During the day while women were either sleeping or gathering by the lake in circles to receive teachings from the many “grand-mothers” present to share their teachings.
Some men in the group were maintaining the fire for the Temezcal or preparing the stones as there are two compulsory sweat lodges per day for the women, and when they are done the men could do their Temezcal too. I loved it.
Even though I was not allowed in the circle we felt privileged to be part of the ceremony by helping make it happen safely as one of my tasks was maintaining security. I did not feel like I was witnessing it, I felt like I was in it. It was hard work and I went through many emotional states while collecting, cutting wood or keeping the space clear of visitors.
Alain and myself collecting and cutting wood in the mexican jungle for the fires, the only photo I was allowed to take during the four days, the circle is right behind the photographer…
Many new ideas came to my mind and intense feelings such as pride, happiness, anger, meditative states. The men coordinating asked me “do you feel the medicine yet?”. I thought “what medicine?”. What they call medicine is the dance, the songs, the Temezcal and… the energy of the Moon. I definitely felt it and went into strange or deep lucid dreams throughout my awake or dreaming times. My other tasks as “man support” was to collect and cut wood and maintain the many fires during the four nights. I did not sleep much.
As a surprise during the last hour of the last night, on the night of the Full Moon, the men were allowed to get inside the circle and dance with the women. This was so powerful I cannot find words to explain it.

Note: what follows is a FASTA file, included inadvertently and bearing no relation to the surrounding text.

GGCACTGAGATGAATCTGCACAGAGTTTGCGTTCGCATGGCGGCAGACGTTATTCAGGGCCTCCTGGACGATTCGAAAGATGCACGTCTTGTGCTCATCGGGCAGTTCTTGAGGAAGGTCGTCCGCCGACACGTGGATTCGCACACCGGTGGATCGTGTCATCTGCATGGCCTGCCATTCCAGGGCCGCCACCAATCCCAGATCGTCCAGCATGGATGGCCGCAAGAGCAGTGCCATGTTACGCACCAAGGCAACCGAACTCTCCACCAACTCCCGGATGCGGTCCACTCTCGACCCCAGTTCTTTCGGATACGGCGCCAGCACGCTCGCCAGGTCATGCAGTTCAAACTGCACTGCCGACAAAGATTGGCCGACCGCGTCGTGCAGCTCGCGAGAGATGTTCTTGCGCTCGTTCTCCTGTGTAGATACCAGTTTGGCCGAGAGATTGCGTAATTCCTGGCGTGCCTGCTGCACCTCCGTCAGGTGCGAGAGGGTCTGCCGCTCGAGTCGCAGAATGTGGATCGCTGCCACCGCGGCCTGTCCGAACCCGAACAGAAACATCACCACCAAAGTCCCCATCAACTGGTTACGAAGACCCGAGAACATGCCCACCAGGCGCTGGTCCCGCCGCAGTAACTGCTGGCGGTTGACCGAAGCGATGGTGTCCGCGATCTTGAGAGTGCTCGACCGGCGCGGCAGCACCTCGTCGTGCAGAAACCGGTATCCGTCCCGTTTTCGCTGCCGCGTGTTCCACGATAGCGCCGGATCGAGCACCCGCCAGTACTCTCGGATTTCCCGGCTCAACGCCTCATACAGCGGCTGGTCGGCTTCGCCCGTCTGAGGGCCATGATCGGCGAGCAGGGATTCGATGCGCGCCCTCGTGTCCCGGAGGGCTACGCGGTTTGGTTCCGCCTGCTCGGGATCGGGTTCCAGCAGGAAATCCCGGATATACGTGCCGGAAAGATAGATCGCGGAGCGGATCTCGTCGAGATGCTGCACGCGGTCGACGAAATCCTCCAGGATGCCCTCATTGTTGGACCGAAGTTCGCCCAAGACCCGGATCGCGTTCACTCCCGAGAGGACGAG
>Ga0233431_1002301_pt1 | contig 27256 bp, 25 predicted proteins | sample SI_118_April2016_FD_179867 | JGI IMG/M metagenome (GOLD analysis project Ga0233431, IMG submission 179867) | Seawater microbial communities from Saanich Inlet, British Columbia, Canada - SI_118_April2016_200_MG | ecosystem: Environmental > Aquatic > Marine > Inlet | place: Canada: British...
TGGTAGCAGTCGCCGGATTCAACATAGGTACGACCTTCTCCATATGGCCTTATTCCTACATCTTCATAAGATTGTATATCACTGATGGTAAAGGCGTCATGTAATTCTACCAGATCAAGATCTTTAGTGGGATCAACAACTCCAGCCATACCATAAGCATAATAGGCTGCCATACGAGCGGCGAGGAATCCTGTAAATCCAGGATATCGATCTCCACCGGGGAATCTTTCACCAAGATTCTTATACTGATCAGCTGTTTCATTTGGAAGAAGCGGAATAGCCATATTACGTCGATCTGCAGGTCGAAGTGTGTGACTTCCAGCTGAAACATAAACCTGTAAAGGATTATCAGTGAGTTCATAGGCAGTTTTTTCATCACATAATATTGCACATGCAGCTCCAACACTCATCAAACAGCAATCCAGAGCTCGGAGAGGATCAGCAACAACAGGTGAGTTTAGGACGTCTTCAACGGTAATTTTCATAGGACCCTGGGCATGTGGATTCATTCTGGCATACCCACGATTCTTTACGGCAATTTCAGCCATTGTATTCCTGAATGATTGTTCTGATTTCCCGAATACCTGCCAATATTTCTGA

I feel honored that I was able to be part of this ancestral ritual. I enjoyed it even though it was some of my hardest four days ever.
It was definitely much harder for the women this is why I call them “spiritual warrior women”. These women are special. They make this offering of their energy and work in total devotion for something greater than themselves as I had never seen before. I supported this Moondance just after my stay in the Amazon forest and it definitely also made me much stronger in many ways.
Watch the Zoom call this upcoming Wednesday at 10AM to hear the women talk about their Moondance, here it is again
This upcoming Wednesday for PAWA’s zoom call at 10AM PT (SF), 13PM ET (NY) and 19H CET (Paris) - Zoom link - https://zoom.us/j/96086041175
Here are the recordings of our two latest Zoom calls:
-Benki Pyãko talks about Corona Virus and what we should do live from the Amazon forest (audio only as the Internet wasn’t fast enough) and a short video by Benki
I would like to thank all of those who have donated to the Ashanika tribe during and after our call last week. We raised about $6k and their goal is $8k if you feel like participating here is the donation page, 100% goes to the Ashaninka people and will be used for paying for many years of a great satellite Internet in the middle of the forest. This fits PAWA’s mission to connect and help indigenous share their wisdom to the world so THANK YOU.
-Phillip Scott talks about Corona Virus and dreams in his Lakota tradition
To follow our future PAWA Zoom calls you can:
-subscribe to PAWA’s newsletter
-join our What’s App group for updates
-join our Facebook Messenger group for conversations (about 300 members from nearly 40 countries and 50/50 gender parity as I write this)
-follow PAWA on Instagram
-like PAWA’s FB page
With much love,